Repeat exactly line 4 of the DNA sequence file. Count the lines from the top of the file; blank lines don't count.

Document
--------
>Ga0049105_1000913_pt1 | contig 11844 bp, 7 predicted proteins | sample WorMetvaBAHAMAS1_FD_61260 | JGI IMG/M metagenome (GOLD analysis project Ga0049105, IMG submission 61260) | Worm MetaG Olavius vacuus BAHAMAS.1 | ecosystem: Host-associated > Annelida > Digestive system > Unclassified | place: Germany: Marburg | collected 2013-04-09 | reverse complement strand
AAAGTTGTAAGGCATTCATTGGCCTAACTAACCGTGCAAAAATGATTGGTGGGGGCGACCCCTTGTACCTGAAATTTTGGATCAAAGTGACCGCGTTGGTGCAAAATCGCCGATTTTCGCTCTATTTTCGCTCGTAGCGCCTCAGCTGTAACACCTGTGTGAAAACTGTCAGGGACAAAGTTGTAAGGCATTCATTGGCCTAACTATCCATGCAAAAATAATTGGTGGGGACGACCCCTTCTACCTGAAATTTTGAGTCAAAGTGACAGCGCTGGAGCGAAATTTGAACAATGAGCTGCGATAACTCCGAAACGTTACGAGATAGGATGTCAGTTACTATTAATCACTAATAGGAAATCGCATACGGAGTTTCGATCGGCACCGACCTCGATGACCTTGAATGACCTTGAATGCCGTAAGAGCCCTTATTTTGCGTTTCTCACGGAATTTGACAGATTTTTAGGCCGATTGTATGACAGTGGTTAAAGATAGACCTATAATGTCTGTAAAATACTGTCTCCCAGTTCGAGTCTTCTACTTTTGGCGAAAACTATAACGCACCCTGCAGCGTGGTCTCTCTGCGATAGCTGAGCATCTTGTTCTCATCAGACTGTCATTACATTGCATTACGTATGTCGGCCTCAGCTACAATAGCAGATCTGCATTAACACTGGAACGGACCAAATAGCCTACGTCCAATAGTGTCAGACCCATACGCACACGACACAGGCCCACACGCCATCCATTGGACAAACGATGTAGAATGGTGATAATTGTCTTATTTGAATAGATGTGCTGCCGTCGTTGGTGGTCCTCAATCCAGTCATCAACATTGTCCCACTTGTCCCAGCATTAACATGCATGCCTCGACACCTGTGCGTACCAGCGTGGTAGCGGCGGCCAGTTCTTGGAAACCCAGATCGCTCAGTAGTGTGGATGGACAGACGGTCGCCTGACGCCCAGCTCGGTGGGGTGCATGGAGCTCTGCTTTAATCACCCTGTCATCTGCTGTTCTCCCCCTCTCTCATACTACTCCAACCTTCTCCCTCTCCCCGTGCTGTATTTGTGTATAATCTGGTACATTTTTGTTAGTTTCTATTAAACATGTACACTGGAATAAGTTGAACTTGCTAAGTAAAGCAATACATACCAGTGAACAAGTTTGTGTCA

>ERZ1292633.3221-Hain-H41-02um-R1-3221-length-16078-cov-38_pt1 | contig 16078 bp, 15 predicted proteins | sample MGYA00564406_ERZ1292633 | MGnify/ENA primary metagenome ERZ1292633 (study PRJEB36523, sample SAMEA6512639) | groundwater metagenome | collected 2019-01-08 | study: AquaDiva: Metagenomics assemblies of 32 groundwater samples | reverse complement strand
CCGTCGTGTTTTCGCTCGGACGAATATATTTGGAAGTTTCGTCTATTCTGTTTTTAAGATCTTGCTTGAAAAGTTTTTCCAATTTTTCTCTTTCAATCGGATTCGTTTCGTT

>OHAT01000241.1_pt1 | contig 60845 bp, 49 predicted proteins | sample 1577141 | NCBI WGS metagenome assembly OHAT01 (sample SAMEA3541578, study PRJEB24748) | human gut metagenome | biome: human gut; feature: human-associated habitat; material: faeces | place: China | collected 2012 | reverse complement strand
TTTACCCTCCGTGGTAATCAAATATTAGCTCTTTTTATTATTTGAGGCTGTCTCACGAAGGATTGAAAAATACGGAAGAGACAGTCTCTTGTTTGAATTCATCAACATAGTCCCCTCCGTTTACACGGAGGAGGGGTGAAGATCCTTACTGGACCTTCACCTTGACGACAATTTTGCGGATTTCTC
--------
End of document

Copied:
CCGTCGTGTTTTCGCTCGGACGAATATATTTGGAAGTTTCGTCTATTCTGTTTTTAAGATCTTGCTTGAAAAGTTTTTCCAATTTTTCTCTTTCAATCGGATTCGTTTCGTT